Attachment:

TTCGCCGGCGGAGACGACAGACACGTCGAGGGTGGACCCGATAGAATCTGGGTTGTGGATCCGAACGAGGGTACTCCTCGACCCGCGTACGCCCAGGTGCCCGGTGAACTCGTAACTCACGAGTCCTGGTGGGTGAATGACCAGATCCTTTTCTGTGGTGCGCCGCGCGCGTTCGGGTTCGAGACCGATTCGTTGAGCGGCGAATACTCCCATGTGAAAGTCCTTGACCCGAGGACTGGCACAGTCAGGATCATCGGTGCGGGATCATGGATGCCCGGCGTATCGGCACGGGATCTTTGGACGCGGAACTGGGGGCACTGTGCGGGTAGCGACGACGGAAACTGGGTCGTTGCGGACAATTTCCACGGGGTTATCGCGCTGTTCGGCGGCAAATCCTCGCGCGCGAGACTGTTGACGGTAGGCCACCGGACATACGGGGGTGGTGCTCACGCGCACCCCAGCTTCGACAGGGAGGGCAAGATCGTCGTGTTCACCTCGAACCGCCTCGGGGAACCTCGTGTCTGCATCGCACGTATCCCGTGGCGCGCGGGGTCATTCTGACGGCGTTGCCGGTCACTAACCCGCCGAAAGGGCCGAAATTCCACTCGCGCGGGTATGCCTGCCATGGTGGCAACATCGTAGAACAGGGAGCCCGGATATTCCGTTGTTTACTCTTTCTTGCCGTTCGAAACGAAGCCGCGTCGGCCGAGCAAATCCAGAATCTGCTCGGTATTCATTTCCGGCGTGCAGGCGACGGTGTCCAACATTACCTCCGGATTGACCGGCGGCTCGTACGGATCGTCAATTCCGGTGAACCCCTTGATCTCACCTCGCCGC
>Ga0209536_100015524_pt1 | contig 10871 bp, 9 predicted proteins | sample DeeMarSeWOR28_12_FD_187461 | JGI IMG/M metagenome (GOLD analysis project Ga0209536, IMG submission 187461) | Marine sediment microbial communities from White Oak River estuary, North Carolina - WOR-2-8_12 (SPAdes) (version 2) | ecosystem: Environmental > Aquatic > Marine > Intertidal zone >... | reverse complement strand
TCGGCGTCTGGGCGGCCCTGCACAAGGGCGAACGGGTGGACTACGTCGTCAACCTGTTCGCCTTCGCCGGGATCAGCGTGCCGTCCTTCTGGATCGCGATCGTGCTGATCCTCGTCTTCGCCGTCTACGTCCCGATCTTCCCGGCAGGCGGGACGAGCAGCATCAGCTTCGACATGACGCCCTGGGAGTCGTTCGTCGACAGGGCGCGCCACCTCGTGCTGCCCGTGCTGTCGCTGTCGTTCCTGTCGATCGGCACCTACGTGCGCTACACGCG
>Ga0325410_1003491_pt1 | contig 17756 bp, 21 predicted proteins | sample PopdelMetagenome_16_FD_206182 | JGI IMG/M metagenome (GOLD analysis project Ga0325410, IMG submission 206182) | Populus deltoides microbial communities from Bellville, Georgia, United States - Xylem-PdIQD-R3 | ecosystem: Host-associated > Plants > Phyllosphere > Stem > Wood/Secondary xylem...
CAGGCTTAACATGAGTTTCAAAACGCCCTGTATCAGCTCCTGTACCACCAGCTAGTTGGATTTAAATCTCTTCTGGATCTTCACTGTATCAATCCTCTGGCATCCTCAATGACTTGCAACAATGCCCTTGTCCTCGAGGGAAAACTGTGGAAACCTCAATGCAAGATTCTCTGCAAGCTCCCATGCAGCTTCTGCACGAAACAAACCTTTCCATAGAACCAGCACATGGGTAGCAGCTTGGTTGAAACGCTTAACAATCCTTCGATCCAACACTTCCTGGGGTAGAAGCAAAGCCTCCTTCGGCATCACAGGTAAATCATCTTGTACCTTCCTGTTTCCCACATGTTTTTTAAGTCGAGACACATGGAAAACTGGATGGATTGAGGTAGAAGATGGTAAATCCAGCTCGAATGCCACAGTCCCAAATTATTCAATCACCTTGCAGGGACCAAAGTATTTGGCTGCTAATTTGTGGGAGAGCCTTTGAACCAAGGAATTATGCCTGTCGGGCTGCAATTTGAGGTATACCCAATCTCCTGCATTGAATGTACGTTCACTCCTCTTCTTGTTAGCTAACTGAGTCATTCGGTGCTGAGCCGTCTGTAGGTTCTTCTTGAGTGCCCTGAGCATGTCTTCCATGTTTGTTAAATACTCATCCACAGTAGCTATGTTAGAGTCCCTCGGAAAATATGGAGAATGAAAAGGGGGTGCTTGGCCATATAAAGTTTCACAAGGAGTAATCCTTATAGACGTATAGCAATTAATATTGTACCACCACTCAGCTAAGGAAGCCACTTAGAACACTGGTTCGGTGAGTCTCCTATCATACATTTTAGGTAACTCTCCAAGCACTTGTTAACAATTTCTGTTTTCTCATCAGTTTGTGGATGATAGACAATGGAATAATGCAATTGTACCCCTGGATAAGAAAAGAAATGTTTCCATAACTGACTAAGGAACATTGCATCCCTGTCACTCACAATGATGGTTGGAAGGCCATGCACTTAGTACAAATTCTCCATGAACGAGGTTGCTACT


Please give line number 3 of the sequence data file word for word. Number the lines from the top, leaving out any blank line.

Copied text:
TCGGCGTCTGGGCGGCCCTGCACAAGGGCGAACGGGTGGACTACGTCGTCAACCTGTTCGCCTTCGCCGGGATCAGCGTGCCGTCCTTCTGGATCGCGATCGTGCTGATCCTCGTCTTCGCCGTCTACGTCCCGATCTTCCCGGCAGGCGGGACGAGCAGCATCAGCTTCGACATGACGCCCTGGGAGTCGTTCGTCGACAGGGCGCGCCACCTCGTGCTGCCCGTGCTGTCGCTGTCGTTCCTGTCGATCGGCACCTACGTGCGCTACACGCG